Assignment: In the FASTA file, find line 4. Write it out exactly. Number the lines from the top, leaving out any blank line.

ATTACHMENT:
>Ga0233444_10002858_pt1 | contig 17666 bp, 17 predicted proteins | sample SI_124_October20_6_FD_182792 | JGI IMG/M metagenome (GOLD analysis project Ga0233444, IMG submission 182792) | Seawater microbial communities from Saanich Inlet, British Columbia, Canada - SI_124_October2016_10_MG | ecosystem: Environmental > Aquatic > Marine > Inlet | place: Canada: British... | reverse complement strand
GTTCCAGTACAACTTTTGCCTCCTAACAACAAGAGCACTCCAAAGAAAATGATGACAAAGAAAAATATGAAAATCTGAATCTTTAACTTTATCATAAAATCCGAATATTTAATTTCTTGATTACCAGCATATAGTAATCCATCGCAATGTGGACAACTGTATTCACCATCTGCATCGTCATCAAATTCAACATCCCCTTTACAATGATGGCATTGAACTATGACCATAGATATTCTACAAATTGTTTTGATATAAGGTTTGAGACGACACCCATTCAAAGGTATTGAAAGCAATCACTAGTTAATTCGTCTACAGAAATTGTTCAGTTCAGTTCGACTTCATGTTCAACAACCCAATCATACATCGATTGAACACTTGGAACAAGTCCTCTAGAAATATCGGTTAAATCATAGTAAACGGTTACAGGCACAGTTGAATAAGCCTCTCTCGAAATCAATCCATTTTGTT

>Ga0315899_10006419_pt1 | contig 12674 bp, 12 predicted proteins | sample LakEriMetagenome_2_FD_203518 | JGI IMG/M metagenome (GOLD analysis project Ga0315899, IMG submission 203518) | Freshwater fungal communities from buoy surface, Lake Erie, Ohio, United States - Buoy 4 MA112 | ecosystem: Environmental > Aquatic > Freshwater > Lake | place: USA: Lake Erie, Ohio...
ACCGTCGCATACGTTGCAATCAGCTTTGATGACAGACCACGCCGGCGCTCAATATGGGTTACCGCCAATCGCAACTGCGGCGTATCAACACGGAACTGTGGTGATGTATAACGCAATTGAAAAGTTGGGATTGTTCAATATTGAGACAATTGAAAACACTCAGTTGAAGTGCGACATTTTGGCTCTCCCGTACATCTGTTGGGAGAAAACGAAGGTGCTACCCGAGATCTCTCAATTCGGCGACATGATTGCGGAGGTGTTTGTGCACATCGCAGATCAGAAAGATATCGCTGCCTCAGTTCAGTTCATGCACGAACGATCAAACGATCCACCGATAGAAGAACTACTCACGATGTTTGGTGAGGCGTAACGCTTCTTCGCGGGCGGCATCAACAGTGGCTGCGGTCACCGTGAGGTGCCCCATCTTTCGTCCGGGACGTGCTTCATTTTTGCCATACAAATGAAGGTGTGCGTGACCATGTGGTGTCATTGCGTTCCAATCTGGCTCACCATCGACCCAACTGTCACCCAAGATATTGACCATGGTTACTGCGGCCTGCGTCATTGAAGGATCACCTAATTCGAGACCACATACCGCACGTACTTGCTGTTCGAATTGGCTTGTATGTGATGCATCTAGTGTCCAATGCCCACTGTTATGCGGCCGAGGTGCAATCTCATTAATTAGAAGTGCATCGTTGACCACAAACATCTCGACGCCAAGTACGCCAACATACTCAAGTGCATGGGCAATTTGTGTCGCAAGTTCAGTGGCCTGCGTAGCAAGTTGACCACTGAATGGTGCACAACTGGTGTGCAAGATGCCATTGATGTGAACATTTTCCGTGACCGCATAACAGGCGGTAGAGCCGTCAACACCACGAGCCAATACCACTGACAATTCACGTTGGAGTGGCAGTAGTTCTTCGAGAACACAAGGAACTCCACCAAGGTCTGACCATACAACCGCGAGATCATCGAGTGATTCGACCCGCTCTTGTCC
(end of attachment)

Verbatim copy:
ACCGTCGCATACGTTGCAATCAGCTTTGATGACAGACCACGCCGGCGCTCAATATGGGTTACCGCCAATCGCAACTGCGGCGTATCAACACGGAACTGTGGTGATGTATAACGCAATTGAAAAGTTGGGATTGTTCAATATTGAGACAATTGAAAACACTCAGTTGAAGTGCGACATTTTGGCTCTCCCGTACATCTGTTGGGAGAAAACGAAGGTGCTACCCGAGATCTCTCAATTCGGCGACATGATTGCGGAGGTGTTTGTGCACATCGCAGATCAGAAAGATATCGCTGCCTCAGTTCAGTTCATGCACGAACGATCAAACGATCCACCGATAGAAGAACTACTCACGATGTTTGGTGAGGCGTAACGCTTCTTCGCGGGCGGCATCAACAGTGGCTGCGGTCACCGTGAGGTGCCCCATCTTTCGTCCGGGACGTGCTTCATTTTTGCCATACAAATGAAGGTGTGCGTGACCATGTGGTGTCATTGCGTTCCAATCTGGCTCACCATCGACCCAACTGTCACCCAAGATATTGACCATGGTTACTGCGGCCTGCGTCATTGAAGGATCACCTAATTCGAGACCACATACCGCACGTACTTGCTGTTCGAATTGGCTTGTATGTGATGCATCTAGTGTCCAATGCCCACTGTTATGCGGCCGAGGTGCAATCTCATTAATTAGAAGTGCATCGTTGACCACAAACATCTCGACGCCAAGTACGCCAACATACTCAAGTGCATGGGCAATTTGTGTCGCAAGTTCAGTGGCCTGCGTAGCAAGTTGACCACTGAATGGTGCACAACTGGTGTGCAAGATGCCATTGATGTGAACATTTTCCGTGACCGCATAACAGGCGGTAGAGCCGTCAACACCACGAGCCAATACCACTGACAATTCACGTTGGAGTGGCAGTAGTTCTTCGAGAACACAAGGAACTCCACCAAGGTCTGACCATACAACCGCGAGATCATCGAGTGATTCGACCCGCTCTTGTCC